By Jim Therrien | Berkshire Eagle
PITTSFIELD — An ordinance to govern the placement of food trucks in the downtown was requested by the City Council’s Ordinance and Rules Committee following a public meeting that drew supporters and critics of the mobile eateries.
The committee voted 4-0 to send a petition calling for regulation of food trucks to the Community Development Department to create a draft ordinance for review during the board’s September meeting. A request — in light of disputes pitting downtown merchants against food truck owners parking in the area — had been submitted to the council last month by Pamela Tobin, executive director of Downtown Inc.
“I would say that simple and straightforward is best,” said City Planner C.J. Hoss, who had researched ordinances in other cities and presented a number of options to the councilors for consideration.
The least complex format, and likely the easiest to enforce, Hoss said, would involve designating specific parking lots or other spaces in the downtown — and in other areas of Pittsfield if that is deemed necessary — where food trucks are allowed.
Other options, such as specifying setback distances from businesses, requiring access to bathroom facilities for staff members, noise levels for truck generators, or fees for parking on public property, are found in ordinances in other cities, Hoss said.
“I think our charge here is really, where are they going to be allowed?” said Committee Chairwoman Melissa Mazzeo, adding that she might favor a limit on the number of trucks the city would license.
Locations where they might be allowed and the number “are the basic items,” Councilor John Krol said. He said the issues of bathroom access, refuse disposal and other regulation options don’t seem to be necessary at this point, with only two food trucks regularly operating in the county.
Joseph Mele, owner of Newberry Place at 75 North St., stressed that businesses in the downtown “have already paid a premium dollar for our front row seat,” and a food truck parked nearby would be like someone else being allowed to take the front row.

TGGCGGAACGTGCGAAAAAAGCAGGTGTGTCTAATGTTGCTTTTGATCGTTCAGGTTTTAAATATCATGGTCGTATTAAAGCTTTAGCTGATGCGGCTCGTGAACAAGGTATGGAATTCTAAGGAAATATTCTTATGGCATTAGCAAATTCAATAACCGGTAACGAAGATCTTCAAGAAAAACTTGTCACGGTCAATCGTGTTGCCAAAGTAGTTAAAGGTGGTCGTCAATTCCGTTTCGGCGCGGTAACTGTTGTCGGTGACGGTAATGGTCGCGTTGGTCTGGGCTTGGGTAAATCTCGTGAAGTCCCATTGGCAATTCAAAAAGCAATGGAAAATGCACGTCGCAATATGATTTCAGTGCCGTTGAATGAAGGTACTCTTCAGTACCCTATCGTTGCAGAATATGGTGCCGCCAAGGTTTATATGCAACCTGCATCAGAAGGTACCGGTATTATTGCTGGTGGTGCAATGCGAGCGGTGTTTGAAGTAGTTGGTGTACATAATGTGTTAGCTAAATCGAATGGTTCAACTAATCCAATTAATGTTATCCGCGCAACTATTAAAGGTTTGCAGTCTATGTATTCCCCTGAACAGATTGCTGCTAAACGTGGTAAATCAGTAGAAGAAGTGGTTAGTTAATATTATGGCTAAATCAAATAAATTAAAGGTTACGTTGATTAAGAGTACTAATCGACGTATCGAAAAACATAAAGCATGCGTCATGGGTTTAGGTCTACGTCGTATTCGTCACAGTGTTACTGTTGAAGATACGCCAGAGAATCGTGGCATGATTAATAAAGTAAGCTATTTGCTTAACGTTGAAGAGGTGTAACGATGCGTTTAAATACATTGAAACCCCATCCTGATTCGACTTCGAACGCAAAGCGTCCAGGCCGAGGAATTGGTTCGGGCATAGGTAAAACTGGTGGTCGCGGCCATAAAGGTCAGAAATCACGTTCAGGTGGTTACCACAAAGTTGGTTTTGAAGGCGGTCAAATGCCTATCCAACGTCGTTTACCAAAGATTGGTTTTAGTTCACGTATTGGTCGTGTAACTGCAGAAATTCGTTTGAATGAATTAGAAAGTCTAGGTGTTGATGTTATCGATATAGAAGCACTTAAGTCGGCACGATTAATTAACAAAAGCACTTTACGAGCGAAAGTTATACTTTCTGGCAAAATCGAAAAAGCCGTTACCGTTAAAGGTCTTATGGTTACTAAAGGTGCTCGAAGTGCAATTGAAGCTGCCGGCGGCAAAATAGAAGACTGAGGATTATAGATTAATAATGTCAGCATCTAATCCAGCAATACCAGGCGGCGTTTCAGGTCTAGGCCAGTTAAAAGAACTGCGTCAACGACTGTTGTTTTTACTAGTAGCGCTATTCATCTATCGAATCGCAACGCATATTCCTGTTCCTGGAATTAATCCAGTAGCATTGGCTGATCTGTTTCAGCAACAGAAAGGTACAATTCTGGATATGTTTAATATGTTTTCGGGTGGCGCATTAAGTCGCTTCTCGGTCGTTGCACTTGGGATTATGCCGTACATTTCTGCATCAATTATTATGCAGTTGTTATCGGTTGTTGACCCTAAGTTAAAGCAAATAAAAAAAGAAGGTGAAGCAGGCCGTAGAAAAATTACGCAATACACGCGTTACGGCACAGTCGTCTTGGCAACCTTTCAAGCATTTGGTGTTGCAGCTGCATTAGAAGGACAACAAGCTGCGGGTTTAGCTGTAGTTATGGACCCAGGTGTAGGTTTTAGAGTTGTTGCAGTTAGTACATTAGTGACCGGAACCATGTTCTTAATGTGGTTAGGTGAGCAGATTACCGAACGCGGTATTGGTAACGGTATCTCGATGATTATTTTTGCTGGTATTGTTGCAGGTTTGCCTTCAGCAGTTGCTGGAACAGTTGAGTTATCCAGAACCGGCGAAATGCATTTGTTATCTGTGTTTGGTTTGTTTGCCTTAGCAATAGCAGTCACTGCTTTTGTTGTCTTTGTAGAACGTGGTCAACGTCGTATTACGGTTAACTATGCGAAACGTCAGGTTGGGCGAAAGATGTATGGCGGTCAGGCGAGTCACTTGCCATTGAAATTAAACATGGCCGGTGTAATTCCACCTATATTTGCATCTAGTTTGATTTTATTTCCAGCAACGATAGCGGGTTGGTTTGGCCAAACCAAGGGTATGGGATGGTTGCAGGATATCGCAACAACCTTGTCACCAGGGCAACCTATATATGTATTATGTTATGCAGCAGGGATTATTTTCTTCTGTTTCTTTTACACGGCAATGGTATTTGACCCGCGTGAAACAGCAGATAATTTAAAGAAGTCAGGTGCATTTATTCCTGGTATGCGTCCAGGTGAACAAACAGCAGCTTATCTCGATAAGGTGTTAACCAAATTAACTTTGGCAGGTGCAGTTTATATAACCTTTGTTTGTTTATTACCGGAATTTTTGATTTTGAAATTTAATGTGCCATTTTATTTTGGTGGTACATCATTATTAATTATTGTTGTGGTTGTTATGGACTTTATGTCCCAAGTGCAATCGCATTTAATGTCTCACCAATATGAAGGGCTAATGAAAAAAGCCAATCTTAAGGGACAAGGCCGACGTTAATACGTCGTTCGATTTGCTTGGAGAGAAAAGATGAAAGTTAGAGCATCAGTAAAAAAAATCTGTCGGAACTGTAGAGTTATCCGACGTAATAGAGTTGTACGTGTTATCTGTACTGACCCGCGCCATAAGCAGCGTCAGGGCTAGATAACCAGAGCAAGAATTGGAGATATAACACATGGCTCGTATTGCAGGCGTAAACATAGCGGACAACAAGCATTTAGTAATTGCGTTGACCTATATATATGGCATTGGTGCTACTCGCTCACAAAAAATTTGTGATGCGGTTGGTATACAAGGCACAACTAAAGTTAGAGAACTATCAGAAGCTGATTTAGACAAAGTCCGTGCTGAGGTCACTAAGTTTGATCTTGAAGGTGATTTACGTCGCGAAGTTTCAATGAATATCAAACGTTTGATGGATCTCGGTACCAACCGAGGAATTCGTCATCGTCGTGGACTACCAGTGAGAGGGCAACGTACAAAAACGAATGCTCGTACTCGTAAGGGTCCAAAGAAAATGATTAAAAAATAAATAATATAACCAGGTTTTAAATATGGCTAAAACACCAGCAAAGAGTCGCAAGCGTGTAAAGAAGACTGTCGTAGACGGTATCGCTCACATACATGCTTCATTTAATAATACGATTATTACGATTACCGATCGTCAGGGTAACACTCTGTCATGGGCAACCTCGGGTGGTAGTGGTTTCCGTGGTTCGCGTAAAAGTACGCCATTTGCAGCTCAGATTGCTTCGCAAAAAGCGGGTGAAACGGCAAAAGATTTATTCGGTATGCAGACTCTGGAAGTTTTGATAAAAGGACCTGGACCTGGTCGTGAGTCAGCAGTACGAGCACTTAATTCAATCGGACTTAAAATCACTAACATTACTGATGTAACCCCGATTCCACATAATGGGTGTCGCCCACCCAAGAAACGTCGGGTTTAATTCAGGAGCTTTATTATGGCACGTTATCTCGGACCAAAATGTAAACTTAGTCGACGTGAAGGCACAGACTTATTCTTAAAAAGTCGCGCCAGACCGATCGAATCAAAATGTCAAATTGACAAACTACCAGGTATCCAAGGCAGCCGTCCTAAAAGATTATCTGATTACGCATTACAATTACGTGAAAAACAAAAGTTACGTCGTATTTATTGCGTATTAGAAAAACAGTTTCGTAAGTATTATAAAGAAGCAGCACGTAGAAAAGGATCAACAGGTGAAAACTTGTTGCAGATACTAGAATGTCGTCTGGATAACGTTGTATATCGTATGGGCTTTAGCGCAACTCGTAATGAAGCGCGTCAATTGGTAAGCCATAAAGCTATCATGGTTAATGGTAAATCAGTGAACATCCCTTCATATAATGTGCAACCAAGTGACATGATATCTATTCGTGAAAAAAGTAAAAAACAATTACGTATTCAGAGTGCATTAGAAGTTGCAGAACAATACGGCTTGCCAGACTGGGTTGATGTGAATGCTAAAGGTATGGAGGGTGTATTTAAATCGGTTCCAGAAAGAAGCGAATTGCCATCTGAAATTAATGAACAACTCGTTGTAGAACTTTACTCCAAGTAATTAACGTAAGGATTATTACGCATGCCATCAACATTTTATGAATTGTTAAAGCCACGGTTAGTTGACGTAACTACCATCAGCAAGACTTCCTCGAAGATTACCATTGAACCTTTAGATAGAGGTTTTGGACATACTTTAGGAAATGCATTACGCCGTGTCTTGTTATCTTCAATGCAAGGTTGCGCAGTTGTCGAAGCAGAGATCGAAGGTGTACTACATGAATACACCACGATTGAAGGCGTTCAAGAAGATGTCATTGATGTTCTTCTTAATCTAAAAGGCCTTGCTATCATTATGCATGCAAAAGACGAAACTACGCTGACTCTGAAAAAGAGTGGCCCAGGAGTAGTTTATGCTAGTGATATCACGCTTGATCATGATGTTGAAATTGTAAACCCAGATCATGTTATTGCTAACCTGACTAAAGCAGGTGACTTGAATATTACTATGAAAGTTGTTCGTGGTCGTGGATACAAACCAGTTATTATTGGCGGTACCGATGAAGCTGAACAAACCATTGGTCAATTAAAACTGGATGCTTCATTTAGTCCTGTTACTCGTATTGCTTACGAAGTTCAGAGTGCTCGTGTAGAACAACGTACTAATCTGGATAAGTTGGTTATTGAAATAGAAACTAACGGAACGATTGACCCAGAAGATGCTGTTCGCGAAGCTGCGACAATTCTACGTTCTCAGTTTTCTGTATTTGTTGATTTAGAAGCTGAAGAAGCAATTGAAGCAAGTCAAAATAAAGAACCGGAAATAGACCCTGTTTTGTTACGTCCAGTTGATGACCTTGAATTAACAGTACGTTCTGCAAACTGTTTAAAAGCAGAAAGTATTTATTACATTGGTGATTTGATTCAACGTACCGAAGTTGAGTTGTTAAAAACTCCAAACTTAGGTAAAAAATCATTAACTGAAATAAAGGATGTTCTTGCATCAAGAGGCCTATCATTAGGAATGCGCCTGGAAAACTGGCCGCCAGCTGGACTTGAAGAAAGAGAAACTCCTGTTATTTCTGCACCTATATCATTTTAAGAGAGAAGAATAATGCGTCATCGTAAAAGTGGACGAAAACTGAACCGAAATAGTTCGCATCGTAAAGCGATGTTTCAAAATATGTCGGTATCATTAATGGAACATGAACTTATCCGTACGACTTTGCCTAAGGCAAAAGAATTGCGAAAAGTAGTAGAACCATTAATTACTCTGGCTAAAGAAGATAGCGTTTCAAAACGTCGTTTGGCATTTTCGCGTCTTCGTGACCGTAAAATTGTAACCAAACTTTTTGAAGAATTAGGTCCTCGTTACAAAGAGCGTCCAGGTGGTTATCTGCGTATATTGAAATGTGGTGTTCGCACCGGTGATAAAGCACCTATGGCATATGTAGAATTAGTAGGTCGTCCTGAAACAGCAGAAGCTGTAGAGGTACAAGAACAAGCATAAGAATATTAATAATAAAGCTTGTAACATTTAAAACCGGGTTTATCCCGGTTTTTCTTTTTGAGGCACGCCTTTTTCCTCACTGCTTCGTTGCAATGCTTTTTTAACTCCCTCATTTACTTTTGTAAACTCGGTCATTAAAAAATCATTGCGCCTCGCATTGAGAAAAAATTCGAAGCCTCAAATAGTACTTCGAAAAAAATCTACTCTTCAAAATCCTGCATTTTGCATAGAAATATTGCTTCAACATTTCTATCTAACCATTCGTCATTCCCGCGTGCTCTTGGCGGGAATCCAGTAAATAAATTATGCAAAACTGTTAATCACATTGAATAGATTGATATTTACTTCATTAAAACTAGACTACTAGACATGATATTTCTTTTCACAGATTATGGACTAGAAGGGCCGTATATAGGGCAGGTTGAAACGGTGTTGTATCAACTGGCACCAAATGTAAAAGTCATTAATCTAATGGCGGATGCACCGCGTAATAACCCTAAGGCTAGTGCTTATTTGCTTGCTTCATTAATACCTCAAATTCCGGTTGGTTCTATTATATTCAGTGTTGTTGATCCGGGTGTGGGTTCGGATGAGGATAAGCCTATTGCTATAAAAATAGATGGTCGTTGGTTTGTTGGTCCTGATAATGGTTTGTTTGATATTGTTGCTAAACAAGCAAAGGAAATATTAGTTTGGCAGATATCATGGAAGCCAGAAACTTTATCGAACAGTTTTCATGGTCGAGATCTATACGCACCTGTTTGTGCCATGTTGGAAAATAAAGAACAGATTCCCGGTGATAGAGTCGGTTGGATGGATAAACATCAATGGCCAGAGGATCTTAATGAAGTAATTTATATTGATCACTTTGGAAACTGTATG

“It is the structure of the competition,” Mele said. “We bought our ticket to the ballgame. I don’t want to underestimate that factor.”
Kathy Lloyd, co-owner of How We Roll, said she researched locations with a desire to avoid conflicts with downtown businesses. Parking areas across from Pittsfield High School on East Street and on Wahconah Street are places the food truck has operated.
Industrial park sites, which were suggested, did not produce enough customers, she said.
In answer to questions, Lloyd said the truck operates from about 11:30 a.m. daily to 2:30 p.m. and during events like a farmers market, fairs or other weekend events.
Bathroom access and refuse disposal have not been issues, she said, in part because of the short daily hours. The trucks are required to obtain a state and local license and meet health and food safety requirements, she said.
Both Lloyd and Jan Seward, who owns the Amanda’s Kitchen food truck with Michael Seward, have said they are looking for a fair compromise that would allow food trucks to operate in the downtown.
The Amanda’s Kitchen truck attempted to operate on North Street in June after obtaining temporary parking permits from the city, but Seward said they stopped after a strong negative reaction from some merchants. Business owners said the situation prompted calls for regulation.
Hoss said issuance of temporary parking permits has been suspended.
The planner said the Community Development staff will draw up a draft ordinance and create a map showing possible locations food trucks could be allowed.